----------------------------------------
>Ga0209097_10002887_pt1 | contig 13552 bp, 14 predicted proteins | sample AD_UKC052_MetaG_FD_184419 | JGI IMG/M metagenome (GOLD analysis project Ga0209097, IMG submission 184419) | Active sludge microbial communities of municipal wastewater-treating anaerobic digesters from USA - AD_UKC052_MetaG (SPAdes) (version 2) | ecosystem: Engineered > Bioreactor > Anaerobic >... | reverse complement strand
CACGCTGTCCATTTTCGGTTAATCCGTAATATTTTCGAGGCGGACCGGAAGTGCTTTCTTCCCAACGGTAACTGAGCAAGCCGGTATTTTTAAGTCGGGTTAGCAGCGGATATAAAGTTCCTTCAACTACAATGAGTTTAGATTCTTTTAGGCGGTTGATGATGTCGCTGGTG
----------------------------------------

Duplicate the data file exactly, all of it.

>Ga0209097_10002887_pt1 | contig 13552 bp, 14 predicted proteins | sample AD_UKC052_MetaG_FD_184419 | JGI IMG/M metagenome (GOLD analysis project Ga0209097, IMG submission 184419) | Active sludge microbial communities of municipal wastewater-treating anaerobic digesters from USA - AD_UKC052_MetaG (SPAdes) (version 2) | ecosystem: Engineered > Bioreactor > Anaerobic >... | reverse complement strand
CACGCTGTCCATTTTCGGTTAATCCGTAATATTTTCGAGGCGGACCGGAAGTGCTTTCTTCCCAACGGTAACTGAGCAAGCCGGTATTTTTAAGTCGGGTTAGCAGCGGATATAAAGTTCCTTCAACTACAATGAGTTTAGATTCTTTTAGGCGGTTGATGATGTCGCTGGTG